If you get to know the heroin use statistics, you’ll be better informed ensuring you make the best decision when it comes to addiction
Heroin is an opiate drug that works on receptors in the brain known to relieve pain and cause feelings of euphoria when a person uses the drug. A person can use heroin by injecting, snorting, or smoking the drug. Unfortunately, heroin use statistics in the United States are on the rise. Several potential reasons for this epidemic exist. One is the increasing problem with prescription opioids. When a person no longer has access to painkillers, they may turn to heroin because it is more widely available and usually lower in cost. Those who abuse prescription painkillers are 40 times more likely to abuse heroin than the general public. As painkiller addiction has continued to rise, so has heroin use and abuse.
Heroin has grown to be such a problem that it affects those of all gender, socioeconomic statuses, and cultures. According to U.S. News & World Report, the most common group that abuses heroin are males, ages 18 to 25 years old. They are non-Hispanic whites who live in large, metropolitan areas. While heroin addiction and abuse used to affect males in their 40s, the epidemic has now affected younger persons. Americans ages 18 to 25 have increased their heroin usage by 109 percent while Americans age 26 and older have increased their use by 58 percent.
What Are Heroin Use Statistics?
According to U.S. News & World Report, an increasing number of deaths from heroin are occurring in the United States. Heroin overdose-related deaths have increased by 286 percent from 2002 to 2013. When a person abuses heroin, the drug’s effects can cause a person’s breathing to slow or stop altogether. If they cannot get enough oxygen into their brain, then a person can overdose and die. If a person does get treatment in time to save their life, they can still face brain damage, lung infections, and other problems due to their drug abuse.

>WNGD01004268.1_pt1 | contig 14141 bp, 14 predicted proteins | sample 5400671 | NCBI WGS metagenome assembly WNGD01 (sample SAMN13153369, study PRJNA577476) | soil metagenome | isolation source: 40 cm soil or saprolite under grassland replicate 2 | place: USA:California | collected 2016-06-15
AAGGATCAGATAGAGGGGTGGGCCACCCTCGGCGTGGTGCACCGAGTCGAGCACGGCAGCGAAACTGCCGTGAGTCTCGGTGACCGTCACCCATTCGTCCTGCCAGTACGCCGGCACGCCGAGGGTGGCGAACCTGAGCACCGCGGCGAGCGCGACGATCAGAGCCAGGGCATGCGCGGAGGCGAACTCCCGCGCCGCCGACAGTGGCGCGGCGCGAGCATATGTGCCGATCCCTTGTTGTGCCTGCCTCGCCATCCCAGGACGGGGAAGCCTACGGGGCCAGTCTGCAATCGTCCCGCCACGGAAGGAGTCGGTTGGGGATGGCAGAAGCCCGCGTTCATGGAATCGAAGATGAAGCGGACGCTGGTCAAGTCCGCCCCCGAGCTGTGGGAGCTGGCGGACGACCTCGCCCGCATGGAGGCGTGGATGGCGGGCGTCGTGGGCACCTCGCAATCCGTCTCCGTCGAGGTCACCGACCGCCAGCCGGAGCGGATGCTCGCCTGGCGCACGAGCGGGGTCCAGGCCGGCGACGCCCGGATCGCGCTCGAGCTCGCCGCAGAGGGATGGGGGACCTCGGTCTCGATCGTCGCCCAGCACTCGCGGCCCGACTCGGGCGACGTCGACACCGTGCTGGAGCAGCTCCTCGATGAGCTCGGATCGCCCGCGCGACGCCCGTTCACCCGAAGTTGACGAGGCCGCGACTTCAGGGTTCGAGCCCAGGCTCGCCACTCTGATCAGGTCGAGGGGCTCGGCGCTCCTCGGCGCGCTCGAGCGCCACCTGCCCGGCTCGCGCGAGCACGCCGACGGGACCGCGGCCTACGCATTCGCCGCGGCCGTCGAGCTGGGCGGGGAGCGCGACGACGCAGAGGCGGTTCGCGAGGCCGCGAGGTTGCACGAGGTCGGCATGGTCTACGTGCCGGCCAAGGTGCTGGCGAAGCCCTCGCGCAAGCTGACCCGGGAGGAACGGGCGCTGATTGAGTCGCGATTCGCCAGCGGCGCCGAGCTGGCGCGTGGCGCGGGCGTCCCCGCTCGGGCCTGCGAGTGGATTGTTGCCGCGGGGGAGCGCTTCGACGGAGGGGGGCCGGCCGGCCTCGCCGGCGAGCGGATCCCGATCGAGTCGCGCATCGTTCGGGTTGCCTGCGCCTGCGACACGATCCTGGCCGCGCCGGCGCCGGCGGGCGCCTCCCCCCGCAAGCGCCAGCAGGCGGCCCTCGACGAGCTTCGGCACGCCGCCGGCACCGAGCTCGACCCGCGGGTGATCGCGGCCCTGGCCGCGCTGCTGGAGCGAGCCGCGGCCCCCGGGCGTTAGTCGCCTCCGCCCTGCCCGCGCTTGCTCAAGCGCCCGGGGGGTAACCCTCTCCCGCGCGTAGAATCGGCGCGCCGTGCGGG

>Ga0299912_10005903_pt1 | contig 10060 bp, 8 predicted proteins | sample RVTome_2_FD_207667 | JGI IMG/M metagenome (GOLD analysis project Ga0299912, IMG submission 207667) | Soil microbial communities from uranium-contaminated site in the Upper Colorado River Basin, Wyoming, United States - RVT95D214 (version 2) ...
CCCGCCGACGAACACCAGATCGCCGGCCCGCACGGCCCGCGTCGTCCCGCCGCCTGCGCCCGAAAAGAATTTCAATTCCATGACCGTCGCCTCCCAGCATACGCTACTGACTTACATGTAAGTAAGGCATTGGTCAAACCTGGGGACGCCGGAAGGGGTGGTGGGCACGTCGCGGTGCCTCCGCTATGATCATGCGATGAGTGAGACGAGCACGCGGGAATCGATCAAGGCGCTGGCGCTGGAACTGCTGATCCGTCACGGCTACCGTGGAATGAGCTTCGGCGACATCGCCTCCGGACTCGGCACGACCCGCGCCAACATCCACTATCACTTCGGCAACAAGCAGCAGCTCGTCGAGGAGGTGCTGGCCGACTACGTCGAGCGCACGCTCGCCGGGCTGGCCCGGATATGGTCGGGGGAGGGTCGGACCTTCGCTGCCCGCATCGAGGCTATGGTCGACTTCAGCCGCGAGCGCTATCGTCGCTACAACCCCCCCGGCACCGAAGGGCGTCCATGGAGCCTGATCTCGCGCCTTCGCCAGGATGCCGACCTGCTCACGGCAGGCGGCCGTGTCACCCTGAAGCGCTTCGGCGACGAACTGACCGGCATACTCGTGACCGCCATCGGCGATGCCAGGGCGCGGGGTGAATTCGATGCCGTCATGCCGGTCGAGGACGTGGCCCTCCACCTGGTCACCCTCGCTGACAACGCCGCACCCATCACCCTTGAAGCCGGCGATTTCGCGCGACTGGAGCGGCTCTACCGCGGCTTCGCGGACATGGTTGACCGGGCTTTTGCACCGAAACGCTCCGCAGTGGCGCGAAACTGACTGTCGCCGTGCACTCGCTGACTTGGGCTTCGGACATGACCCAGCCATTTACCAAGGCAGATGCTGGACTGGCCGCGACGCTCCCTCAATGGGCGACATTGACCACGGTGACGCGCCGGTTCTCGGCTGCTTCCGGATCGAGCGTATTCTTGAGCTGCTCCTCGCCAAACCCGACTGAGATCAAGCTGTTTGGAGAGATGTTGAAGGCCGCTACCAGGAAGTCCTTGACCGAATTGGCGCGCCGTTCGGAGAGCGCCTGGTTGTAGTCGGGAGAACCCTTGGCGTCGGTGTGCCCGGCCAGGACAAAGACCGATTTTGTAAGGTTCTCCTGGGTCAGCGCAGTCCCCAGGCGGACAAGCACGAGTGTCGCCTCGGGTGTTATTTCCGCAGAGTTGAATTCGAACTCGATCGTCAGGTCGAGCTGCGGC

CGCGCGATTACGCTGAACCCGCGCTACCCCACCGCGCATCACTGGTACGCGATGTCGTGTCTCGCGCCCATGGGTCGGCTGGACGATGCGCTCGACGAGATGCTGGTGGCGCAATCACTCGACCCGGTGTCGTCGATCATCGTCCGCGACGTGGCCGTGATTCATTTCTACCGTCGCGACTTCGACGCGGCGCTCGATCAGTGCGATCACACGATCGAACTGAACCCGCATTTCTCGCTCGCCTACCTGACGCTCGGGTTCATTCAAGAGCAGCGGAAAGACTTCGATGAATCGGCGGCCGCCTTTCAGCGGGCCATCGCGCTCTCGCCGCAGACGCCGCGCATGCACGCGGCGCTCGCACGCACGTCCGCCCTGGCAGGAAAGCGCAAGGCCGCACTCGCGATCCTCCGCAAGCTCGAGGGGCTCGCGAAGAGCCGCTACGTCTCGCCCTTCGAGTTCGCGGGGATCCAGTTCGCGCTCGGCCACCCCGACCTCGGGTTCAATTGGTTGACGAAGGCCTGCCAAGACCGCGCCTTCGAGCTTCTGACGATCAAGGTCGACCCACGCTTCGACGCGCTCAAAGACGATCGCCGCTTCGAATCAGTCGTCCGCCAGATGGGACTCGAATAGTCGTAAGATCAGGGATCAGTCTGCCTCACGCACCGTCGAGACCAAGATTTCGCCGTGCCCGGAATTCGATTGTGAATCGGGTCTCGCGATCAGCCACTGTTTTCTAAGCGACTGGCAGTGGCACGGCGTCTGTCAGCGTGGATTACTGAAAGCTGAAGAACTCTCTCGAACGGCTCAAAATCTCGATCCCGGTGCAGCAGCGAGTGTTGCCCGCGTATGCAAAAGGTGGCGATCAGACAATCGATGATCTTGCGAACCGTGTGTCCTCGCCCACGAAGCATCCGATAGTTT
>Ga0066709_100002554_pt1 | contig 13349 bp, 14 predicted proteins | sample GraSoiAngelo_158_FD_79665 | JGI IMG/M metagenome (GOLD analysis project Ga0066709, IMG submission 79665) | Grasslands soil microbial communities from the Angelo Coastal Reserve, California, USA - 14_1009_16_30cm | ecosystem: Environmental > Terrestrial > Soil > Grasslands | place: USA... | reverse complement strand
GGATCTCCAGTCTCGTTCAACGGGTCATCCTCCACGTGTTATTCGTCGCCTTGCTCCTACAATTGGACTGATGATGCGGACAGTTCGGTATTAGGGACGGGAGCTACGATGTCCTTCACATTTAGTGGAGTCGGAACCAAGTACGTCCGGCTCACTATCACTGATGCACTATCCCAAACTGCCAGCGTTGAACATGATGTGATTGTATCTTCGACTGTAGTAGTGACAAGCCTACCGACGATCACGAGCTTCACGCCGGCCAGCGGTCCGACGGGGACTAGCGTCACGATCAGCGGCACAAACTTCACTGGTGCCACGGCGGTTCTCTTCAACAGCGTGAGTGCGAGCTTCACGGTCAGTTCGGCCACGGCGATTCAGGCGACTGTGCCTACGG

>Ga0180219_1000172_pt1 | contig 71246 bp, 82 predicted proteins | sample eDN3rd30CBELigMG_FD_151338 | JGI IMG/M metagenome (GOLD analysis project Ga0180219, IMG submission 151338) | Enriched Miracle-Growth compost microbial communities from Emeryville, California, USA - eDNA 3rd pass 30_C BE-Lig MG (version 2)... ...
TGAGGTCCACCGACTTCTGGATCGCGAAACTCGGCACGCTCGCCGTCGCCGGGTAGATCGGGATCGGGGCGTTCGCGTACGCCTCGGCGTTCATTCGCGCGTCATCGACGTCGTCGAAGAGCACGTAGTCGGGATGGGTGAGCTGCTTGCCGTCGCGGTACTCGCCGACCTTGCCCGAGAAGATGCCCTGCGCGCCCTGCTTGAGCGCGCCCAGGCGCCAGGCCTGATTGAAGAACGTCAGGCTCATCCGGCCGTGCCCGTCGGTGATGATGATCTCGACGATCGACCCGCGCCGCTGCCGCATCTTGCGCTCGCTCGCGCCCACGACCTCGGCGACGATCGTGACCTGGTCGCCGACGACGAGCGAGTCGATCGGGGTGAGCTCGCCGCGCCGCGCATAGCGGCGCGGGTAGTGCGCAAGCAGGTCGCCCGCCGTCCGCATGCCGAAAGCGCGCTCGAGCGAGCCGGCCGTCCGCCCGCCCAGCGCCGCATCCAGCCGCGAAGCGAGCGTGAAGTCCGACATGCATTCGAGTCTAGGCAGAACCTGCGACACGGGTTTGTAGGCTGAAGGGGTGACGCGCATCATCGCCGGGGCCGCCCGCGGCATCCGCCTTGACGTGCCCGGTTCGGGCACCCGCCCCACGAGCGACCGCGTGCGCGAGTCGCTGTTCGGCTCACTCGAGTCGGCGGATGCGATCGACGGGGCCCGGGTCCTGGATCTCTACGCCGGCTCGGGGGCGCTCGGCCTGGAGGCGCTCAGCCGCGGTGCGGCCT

In addition to heroin death statistics due to using an excess amount of heroin, a person can also experience long-term health effects due to chronic heroin abuse. Examples include the increased risk of contracting a disease from sharing needles or re-using needles. Examples include HIV and hepatitis. Heroin use can lead to increased risk for cardiac infections, known as endocarditis, as well as greater incidences of pneumonia and other lung infections. All of these factors can cut a person’s life all too short when they abuse heroin.
According to the National Institute on Drug Abuse, an estimated 213,118 emergency department visits annually are due to heroin use. Those ages 21 to 24 are more likely to seek emergency medical attention for their heroin abuse. An estimated 43,110 people abused heroin and alcohol simultaneously and then sought emergency medical attention. Combining these substances can increase the likelihood that a person will experience an adverse event, such as death or severe health complications.
Additional Heroin Use Statistics
According to CBS and report from the United Nations Office on Drugs and Crime, heroin is the deadliest drug abused worldwide. Heroin use has not only impacted those in the United States, it has also caused increased numbers of deaths in Western and Central Europe.
An estimated 14.1 percent of all drug treatment admissions in the United States are related to heroin use, according to the National Institute on Drug Abuse. However, the number of people who seek drug treatment are much fewer than the number of people who are addicted to heroin.
To learn more about heroin abuse and addiction treatment, please call WhiteSands Treatment at (877) 855-3470. Our experts are available 24 hours a day, seven days a week to help a person who needs help and advice related to addiction help.
If you or a loved one needs help with abuse and/or treatment, please call the WhiteSands Treatment at (877) 855-3470. Our addiction specialists can assess your recovery needs and help you get the addiction treatment that provides the best chance for your long-term recovery.